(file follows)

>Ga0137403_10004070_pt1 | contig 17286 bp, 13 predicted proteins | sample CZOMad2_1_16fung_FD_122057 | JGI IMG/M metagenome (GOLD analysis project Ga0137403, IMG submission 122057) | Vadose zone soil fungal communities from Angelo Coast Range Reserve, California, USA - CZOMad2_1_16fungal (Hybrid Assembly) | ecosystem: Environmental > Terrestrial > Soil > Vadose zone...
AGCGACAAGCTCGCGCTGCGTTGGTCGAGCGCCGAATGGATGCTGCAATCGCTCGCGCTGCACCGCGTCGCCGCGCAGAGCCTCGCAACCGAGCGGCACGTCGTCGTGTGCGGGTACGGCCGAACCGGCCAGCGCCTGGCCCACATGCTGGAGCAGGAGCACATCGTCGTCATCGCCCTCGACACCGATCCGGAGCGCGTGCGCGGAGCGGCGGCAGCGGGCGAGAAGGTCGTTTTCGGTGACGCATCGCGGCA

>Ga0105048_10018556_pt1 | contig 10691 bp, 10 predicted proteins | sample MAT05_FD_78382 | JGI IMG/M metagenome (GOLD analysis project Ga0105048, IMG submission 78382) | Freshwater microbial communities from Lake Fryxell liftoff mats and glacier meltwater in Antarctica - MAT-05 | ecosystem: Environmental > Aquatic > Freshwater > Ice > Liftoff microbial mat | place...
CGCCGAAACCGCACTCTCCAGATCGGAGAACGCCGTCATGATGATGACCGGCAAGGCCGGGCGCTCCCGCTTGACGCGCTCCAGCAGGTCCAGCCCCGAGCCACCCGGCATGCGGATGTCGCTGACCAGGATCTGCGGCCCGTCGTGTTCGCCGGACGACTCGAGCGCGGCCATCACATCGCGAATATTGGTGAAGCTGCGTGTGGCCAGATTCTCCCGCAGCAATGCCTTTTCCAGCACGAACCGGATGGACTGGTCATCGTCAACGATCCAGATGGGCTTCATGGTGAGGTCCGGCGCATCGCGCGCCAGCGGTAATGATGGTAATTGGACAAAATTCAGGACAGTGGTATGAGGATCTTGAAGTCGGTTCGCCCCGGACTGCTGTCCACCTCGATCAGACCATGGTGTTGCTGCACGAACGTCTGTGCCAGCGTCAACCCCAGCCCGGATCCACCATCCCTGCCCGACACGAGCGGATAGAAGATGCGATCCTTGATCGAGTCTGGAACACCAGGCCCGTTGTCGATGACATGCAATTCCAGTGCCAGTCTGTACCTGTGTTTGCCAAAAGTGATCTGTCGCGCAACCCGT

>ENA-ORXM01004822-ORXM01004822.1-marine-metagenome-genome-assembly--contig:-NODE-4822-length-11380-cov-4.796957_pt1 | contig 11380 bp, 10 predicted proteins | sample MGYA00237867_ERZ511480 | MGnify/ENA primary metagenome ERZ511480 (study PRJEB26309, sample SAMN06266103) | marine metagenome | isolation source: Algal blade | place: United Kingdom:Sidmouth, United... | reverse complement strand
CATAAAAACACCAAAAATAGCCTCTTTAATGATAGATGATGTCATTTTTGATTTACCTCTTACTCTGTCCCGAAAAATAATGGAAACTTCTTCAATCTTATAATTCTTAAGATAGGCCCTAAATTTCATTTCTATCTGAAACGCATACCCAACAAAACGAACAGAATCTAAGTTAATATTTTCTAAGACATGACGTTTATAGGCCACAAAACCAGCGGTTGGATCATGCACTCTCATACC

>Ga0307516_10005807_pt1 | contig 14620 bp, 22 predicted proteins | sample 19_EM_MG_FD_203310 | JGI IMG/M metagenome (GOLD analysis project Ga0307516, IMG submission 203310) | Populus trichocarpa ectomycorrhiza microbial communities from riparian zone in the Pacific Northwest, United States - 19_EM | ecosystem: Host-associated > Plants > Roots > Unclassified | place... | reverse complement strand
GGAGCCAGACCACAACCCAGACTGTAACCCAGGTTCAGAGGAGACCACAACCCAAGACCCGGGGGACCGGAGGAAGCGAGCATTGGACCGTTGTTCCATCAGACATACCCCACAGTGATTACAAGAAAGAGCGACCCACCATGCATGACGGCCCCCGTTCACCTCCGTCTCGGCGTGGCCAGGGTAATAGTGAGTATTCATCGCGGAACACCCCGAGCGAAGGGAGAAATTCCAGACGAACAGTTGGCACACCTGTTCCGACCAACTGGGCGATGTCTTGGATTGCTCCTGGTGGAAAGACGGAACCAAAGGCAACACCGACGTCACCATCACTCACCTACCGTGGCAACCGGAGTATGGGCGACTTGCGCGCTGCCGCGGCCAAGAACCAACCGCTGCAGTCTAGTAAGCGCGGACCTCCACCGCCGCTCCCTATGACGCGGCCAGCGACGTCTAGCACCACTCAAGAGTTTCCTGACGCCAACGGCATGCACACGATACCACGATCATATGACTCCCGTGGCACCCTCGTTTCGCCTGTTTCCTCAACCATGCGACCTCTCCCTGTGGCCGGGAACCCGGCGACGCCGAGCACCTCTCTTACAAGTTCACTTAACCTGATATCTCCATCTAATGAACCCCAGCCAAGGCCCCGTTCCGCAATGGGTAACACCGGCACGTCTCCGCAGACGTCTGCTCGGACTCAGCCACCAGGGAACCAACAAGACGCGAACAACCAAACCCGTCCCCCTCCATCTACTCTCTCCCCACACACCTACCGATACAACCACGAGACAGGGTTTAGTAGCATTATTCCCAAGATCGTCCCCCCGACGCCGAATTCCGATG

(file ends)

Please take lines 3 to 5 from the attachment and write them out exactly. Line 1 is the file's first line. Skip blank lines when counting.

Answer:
>Ga0105048_10018556_pt1 | contig 10691 bp, 10 predicted proteins | sample MAT05_FD_78382 | JGI IMG/M metagenome (GOLD analysis project Ga0105048, IMG submission 78382) | Freshwater microbial communities from Lake Fryxell liftoff mats and glacier meltwater in Antarctica - MAT-05 | ecosystem: Environmental > Aquatic > Freshwater > Ice > Liftoff microbial mat | place...
CGCCGAAACCGCACTCTCCAGATCGGAGAACGCCGTCATGATGATGACCGGCAAGGCCGGGCGCTCCCGCTTGACGCGCTCCAGCAGGTCCAGCCCCGAGCCACCCGGCATGCGGATGTCGCTGACCAGGATCTGCGGCCCGTCGTGTTCGCCGGACGACTCGAGCGCGGCCATCACATCGCGAATATTGGTGAAGCTGCGTGTGGCCAGATTCTCCCGCAGCAATGCCTTTTCCAGCACGAACCGGATGGACTGGTCATCGTCAACGATCCAGATGGGCTTCATGGTGAGGTCCGGCGCATCGCGCGCCAGCGGTAATGATGGTAATTGGACAAAATTCAGGACAGTGGTATGAGGATCTTGAAGTCGGTTCGCCCCGGACTGCTGTCCACCTCGATCAGACCATGGTGTTGCTGCACGAACGTCTGTGCCAGCGTCAACCCCAGCCCGGATCCACCATCCCTGCCCGACACGAGCGGATAGAAGATGCGATCCTTGATCGAGTCTGGAACACCAGGCCCGTTGTCGATGACATGCAATTCCAGTGCCAGTCTGTACCTGTGTTTGCCAAAAGTGATCTGTCGCGCAACCCGT

>ENA-ORXM01004822-ORXM01004822.1-marine-metagenome-genome-assembly--contig:-NODE-4822-length-11380-cov-4.796957_pt1 | contig 11380 bp, 10 predicted proteins | sample MGYA00237867_ERZ511480 | MGnify/ENA primary metagenome ERZ511480 (study PRJEB26309, sample SAMN06266103) | marine metagenome | isolation source: Algal blade | place: United Kingdom:Sidmouth, United... | reverse complement strand